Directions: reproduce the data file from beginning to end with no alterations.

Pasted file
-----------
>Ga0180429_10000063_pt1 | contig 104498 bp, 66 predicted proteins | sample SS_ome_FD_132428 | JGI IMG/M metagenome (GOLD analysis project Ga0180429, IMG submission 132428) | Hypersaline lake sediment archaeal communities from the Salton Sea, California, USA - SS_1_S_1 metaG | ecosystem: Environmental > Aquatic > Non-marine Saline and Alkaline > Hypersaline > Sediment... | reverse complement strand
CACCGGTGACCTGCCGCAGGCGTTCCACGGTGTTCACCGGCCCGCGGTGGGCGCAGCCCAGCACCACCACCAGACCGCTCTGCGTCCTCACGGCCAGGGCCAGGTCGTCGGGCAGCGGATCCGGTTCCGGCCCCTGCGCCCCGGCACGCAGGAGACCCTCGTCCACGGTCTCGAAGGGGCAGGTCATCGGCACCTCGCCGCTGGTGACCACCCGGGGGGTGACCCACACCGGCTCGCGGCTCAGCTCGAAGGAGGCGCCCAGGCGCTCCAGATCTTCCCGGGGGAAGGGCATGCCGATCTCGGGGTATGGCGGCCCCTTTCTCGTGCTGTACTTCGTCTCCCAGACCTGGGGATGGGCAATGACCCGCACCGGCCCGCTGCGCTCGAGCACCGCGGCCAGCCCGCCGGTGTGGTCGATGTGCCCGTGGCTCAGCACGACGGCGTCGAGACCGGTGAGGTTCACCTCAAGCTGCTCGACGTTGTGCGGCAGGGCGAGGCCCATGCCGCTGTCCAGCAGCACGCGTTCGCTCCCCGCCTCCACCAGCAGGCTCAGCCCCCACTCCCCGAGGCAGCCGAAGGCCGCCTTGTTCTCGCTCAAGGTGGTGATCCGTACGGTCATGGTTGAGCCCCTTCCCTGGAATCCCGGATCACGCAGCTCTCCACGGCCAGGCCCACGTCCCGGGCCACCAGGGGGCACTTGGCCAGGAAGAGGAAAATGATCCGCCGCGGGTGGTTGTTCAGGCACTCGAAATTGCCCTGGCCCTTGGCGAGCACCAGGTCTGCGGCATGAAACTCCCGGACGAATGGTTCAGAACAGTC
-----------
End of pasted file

>Ga0180429_10000063_pt1 | contig 104498 bp, 66 predicted proteins | sample SS_ome_FD_132428 | JGI IMG/M metagenome (GOLD analysis project Ga0180429, IMG submission 132428) | Hypersaline lake sediment archaeal communities from the Salton Sea, California, USA - SS_1_S_1 metaG | ecosystem: Environmental > Aquatic > Non-marine Saline and Alkaline > Hypersaline > Sediment... | reverse complement strand
CACCGGTGACCTGCCGCAGGCGTTCCACGGTGTTCACCGGCCCGCGGTGGGCGCAGCCCAGCACCACCACCAGACCGCTCTGCGTCCTCACGGCCAGGGCCAGGTCGTCGGGCAGCGGATCCGGTTCCGGCCCCTGCGCCCCGGCACGCAGGAGACCCTCGTCCACGGTCTCGAAGGGGCAGGTCATCGGCACCTCGCCGCTGGTGACCACCCGGGGGGTGACCCACACCGGCTCGCGGCTCAGCTCGAAGGAGGCGCCCAGGCGCTCCAGATCTTCCCGGGGGAAGGGCATGCCGATCTCGGGGTATGGCGGCCCCTTTCTCGTGCTGTACTTCGTCTCCCAGACCTGGGGATGGGCAATGACCCGCACCGGCCCGCTGCGCTCGAGCACCGCGGCCAGCCCGCCGGTGTGGTCGATGTGCCCGTGGCTCAGCACGACGGCGTCGAGACCGGTGAGGTTCACCTCAAGCTGCTCGACGTTGTGCGGCAGGGCGAGGCCCATGCCGCTGTCCAGCAGCACGCGTTCGCTCCCCGCCTCCACCAGCAGGCTCAGCCCCCACTCCCCGAGGCAGCCGAAGGCCGCCTTGTTCTCGCTCAAGGTGGTGATCCGTACGGTCATGGTTGAGCCCCTTCCCTGGAATCCCGGATCACGCAGCTCTCCACGGCCAGGCCCACGTCCCGGGCCACCAGGGGGCACTTGGCCAGGAAGAGGAAAATGATCCGCCGCGGGTGGTTGTTCAGGCACTCGAAATTGCCCTGGCCCTTGGCGAGCACCAGGTCTGCGGCATGAAACTCCCGGACGAATGGTTCAGAACAGTC